Court name
Commercial Court of Uganda
Judgment date
24 January 2013

Mandela Auto Spares Ltd v Commssioner Customs Uganda Revenue Authority (HCT-00-CC-CS-2011/201) [2013] UGCommC 10 (24 January 2013);

Cite this case
[2013] UGCommC 10





HCT - 00 - CC - CS - 201 - 2011


MANDELA AUTO SPARES LTD.   ...........................................................   PLAINTIFF


COMMISSIONER CUSTOMS (URA)  …..............................................   DEFENDANT






The Plaintiff company sued the Defendant Commissioner Customs Uganda Revenue Authority (hereinafter referred to as “URA”) for the recovery of Shs. 3,912,381,187/= in over paid taxes in relation to imported pneumatic rubber tyres.


The dispute arises from a post clearance audit carried out by URA on the Plaintiff company between July 2007 and December 2008.  During the audit, the URA made a finding that the Plaintiff was importing certain types of tyres for light trucks and declared them classification HSC 4011.20.00 (import duty at the rate of 10%) instead of HSC 4011.10.00 (import duty rate of 25%.  The URA then a tax assessment to be paid by the Plaintiff of Shs. 326,393,458/=.  The Plaintiff challenged this new assessment and filed application No. 12 of 2010 with the Tax Appeals Tribunal (TAT).


The parties subsequently on the 20th September, 2010 recorded a consent judgment wherein both parties agreed that the tyres for the light trucks should be classified under HSC 4011.20.00 (i.e. import duty at 10%).  As a result of this consent judgment the URA vacated the assessment of Shs. 326,393,458/= as based on the wrong classification.


On the 7th October, 2010, the Plaintiff company wrote to the URA noting that since the parties had resolved by the consent judgment that tyres for light trucks should attract import duty at 10% under classification HSC 4011.20.00 then URA should in accordance with Section 144(3) of the East African Customs Management Act 2004 (hereinafter referred to as EACCMA) refund over paid taxes of Shs. 3,912,381,187/= done under the wrong code for the period 2006 to 2009.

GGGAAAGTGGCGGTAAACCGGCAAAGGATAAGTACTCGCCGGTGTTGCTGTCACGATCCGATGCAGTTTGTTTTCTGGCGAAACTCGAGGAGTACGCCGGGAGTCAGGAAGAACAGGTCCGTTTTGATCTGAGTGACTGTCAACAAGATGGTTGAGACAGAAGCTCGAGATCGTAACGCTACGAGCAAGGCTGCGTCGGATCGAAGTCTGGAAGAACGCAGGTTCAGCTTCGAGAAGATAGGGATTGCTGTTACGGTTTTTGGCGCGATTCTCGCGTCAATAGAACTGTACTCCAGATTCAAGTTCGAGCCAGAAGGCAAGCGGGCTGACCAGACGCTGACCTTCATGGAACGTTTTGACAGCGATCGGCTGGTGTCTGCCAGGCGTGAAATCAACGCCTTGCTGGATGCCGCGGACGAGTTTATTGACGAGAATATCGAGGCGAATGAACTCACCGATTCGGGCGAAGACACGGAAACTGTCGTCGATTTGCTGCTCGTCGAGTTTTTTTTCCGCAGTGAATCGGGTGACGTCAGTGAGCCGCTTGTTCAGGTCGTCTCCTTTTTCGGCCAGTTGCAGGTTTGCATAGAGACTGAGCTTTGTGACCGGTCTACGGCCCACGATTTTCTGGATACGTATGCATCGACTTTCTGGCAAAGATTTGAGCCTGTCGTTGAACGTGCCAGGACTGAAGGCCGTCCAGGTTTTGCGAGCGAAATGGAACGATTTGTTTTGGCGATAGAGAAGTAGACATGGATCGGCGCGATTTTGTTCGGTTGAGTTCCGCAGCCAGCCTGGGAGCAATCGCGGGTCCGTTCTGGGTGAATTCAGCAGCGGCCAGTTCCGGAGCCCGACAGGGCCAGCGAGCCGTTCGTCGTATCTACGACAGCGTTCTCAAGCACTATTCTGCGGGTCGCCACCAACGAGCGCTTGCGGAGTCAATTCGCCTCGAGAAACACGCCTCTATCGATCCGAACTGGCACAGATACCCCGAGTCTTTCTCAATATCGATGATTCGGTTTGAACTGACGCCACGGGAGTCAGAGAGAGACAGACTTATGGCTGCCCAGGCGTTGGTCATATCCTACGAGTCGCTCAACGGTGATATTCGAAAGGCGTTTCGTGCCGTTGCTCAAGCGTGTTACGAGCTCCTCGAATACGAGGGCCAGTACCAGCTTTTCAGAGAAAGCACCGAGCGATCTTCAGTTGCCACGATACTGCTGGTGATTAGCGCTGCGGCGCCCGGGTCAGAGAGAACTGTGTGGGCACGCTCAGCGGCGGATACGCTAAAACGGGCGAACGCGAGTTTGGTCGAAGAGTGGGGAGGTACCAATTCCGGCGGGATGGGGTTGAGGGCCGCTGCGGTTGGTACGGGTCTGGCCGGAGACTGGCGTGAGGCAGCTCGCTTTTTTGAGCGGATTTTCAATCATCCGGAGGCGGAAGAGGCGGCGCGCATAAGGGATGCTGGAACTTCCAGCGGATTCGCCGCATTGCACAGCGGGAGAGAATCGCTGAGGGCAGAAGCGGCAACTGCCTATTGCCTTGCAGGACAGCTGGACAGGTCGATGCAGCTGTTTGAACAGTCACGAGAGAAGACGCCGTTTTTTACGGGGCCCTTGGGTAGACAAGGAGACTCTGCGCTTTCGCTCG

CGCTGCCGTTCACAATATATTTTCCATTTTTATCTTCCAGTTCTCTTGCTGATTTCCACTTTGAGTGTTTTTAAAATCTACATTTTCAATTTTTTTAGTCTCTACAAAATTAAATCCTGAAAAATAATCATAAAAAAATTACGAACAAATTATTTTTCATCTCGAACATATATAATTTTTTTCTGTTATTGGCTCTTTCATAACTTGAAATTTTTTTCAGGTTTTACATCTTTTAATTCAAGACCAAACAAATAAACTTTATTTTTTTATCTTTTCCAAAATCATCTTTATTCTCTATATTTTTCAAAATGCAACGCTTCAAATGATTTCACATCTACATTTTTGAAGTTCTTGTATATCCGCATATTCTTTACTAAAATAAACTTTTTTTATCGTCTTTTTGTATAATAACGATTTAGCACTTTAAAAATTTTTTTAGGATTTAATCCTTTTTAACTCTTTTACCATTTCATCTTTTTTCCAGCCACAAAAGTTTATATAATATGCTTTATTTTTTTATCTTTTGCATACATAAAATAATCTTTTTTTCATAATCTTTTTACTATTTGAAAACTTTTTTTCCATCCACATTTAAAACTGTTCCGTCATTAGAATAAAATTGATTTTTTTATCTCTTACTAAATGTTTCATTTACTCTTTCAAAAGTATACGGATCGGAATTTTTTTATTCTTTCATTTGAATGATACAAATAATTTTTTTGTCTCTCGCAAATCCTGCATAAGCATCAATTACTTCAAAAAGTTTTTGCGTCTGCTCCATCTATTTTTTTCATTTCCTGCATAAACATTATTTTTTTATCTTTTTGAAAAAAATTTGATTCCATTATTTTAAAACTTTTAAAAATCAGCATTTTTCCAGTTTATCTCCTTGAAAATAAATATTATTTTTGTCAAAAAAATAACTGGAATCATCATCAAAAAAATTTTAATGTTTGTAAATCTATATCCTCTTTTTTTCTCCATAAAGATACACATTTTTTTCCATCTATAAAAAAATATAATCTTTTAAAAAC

The Defendant URA in their Written Statement of Defence denied liability.  At the pretrial scheduling conference, it was disclosed that on or about the 28th July, 2011, the URA refunded Shs. 512,177,086/= out of the tax refund claim of Shs. 3,912,318,187/=.  It is the case of the Defendant URA that the Plaintiff under Section 144(3) of the EACCMA is entitled to a refund limited to one year.  In this regard, the parties then recorded a consent judgment and agreed that the balance of the tax claim be referred to adjudication before court.


The parties agreed to the following issues for trial.


  1. Whether the Plaintiff’s claim for refund of Shs. 3,400,204,101/= falls within the provisions of Section 134 and or Section 144 of the EACCMA?
  2. Whether the Plaintiff is entitled to interest on the refunds.
  3. Remedies.


At the trial the Plaintiff company was represented by Mr. C. Birungyi while the Defendant Commissioner for Customs URA was represented by Mr. H. Arike.  The main issue being a point of law, the parties agreed to fill written submissions only.

Issue No. 1:         Whether the Plaintiff’s claim for a refund of Shs. 3,400,204,101 falls within Section 134 and or 144 of the EACCMA?


It is the case for the Plaintiff that the dispute between the parties as to the correct classification for the tyres for light trucks was resolved following a ruling dated 21st September, 2006 by the Directorate of Customs in the East African Community Secretariat.  It is also the case of the Plaintiff that this ruling had the effect of altering the classification of goods as provided for under Section 134 of the EACCMA.


Section 134 of the EACCMA provides

“Where any practice or method of procedure of the Customs approved by the Commissioner or arising from a ruling by the Directorate or Customs co-operation council relating to the classification or enumeration of any goods for the purposes of the liability to duty is altered with the result that less duty is therefore charged on goods of the same class or description, no person shall become entitled to any refund of any duty paid before such alteration took effect ...”


It is therefore the case of the Plaintiff that it is entitled to a refund of over paid taxes made after September 2006 and that is what they did.  On the other hand it is the case of the Plaintiff that only sub section (2) of Section 144 of the EACCMA is applicable to it.  the rest of the sub sections of Section 144 are not applicable to it.  Section 144 of the EACCMA provides